The gears were cast with a center hole that is, in theory, the correct diameter required to fit onto a steel drive shaft. If this diameter was engineered properly, the gear would shrink to fit the shaft with a relatively strong grip. If it was not engineered properly, if that hole was initially too small to account for shrinkage, at some point the gear will likely split on that unyielding steel shaft. Obviously, a manufacturer is going to tend towards tight, as a hole too large would simply allow the gear to spin on the shaft, rendering the model unable to move.
Of course, even if the plastic is engineered perfectly and the shrink is accounted for, but the steel shaft is ever so slightly out-of-spec, you can have the same splitting issue. I have no knowledge particular to the engineering practices of the manufacturer of our On30 Shays but it would seem possible that the shrinkage factor of the material the gears were made out of was not properly considered. Of course, it also might be a simple as these are really tiny scale gears and like all small parts, might be slightly more prone to failure than a bigger part.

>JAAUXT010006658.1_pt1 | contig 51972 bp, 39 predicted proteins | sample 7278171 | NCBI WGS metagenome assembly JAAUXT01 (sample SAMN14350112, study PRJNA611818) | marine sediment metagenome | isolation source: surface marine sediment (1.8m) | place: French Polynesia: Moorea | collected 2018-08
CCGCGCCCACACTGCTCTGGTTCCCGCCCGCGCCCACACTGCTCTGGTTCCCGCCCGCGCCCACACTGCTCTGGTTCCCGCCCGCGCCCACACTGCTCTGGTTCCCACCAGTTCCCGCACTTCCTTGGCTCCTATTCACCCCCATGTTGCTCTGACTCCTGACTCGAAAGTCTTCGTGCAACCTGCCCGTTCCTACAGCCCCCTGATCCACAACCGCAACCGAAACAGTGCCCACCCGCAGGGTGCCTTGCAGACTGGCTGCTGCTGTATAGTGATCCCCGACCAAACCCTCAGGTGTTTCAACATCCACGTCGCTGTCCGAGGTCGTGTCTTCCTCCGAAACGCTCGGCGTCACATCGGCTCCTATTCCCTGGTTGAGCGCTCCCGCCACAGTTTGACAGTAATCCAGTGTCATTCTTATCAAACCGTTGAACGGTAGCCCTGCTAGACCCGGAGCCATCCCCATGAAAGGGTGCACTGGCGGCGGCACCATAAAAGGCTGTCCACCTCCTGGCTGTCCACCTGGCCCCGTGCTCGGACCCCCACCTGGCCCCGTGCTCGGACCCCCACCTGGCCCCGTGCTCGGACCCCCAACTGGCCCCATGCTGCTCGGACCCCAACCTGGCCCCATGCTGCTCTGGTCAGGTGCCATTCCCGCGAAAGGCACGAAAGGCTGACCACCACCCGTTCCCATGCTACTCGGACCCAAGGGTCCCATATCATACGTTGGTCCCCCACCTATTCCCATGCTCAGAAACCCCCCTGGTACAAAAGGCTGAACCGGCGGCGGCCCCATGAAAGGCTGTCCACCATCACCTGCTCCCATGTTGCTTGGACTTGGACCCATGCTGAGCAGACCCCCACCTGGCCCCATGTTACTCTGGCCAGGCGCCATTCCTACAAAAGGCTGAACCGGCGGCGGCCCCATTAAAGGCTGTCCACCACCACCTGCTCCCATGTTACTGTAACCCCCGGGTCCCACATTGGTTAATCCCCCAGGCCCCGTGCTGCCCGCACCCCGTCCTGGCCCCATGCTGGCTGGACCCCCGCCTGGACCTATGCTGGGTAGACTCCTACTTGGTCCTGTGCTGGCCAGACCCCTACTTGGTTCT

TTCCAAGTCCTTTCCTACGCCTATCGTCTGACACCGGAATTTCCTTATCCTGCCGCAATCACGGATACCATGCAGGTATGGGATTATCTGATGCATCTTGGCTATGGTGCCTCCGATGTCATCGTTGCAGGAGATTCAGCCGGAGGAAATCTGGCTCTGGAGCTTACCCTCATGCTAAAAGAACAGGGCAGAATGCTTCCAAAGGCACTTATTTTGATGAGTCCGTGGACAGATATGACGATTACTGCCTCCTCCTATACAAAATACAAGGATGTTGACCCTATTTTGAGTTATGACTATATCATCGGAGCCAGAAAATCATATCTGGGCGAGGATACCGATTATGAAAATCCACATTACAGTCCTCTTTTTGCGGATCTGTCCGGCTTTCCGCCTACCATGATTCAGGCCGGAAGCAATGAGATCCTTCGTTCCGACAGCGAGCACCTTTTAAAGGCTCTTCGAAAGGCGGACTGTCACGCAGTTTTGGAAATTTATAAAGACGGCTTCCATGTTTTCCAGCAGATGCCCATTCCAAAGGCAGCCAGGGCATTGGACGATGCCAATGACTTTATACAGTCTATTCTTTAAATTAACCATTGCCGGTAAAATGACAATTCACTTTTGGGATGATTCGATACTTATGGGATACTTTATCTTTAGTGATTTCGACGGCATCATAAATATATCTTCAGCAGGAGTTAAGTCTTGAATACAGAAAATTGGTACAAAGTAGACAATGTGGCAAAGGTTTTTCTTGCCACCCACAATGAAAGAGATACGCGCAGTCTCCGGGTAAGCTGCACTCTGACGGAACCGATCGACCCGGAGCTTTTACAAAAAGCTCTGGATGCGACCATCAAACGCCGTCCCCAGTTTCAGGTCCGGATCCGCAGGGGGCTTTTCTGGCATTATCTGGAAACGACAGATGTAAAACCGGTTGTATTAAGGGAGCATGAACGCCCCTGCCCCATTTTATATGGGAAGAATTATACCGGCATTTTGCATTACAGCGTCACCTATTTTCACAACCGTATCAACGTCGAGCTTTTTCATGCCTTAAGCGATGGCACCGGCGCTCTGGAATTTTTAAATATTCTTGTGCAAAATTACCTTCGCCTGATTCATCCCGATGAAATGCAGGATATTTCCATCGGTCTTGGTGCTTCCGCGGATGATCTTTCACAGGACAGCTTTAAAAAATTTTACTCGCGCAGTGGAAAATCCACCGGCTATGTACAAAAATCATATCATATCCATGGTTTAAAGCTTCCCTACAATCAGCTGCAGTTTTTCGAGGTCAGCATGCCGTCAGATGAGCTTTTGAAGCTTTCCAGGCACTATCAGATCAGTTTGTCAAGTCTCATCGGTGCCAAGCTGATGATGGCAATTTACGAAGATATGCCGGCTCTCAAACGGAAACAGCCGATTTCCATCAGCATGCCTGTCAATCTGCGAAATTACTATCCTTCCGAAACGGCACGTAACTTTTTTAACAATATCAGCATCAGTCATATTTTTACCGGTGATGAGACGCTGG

There are also factors that are beyond the ability of a manufacturer to control. If you like to weight your cars with depleted uranium and run the locomotives up 8% grades, that is going to put a great deal of stress on the little gears. And if the locomotives are stored in a train room subject to extreme swings in temperature, common sense tells us that plastic and metal expand and contract a different rates and could cause or accelerate failure.
Derrell Poole is the owner of 7th Street Shops, a company located in Hamilton, Mont., specializing in painting, custom building, DCC installation and repair of brass locomotives. He has consulted with a number of firms in the industry including NorthWest Short Line.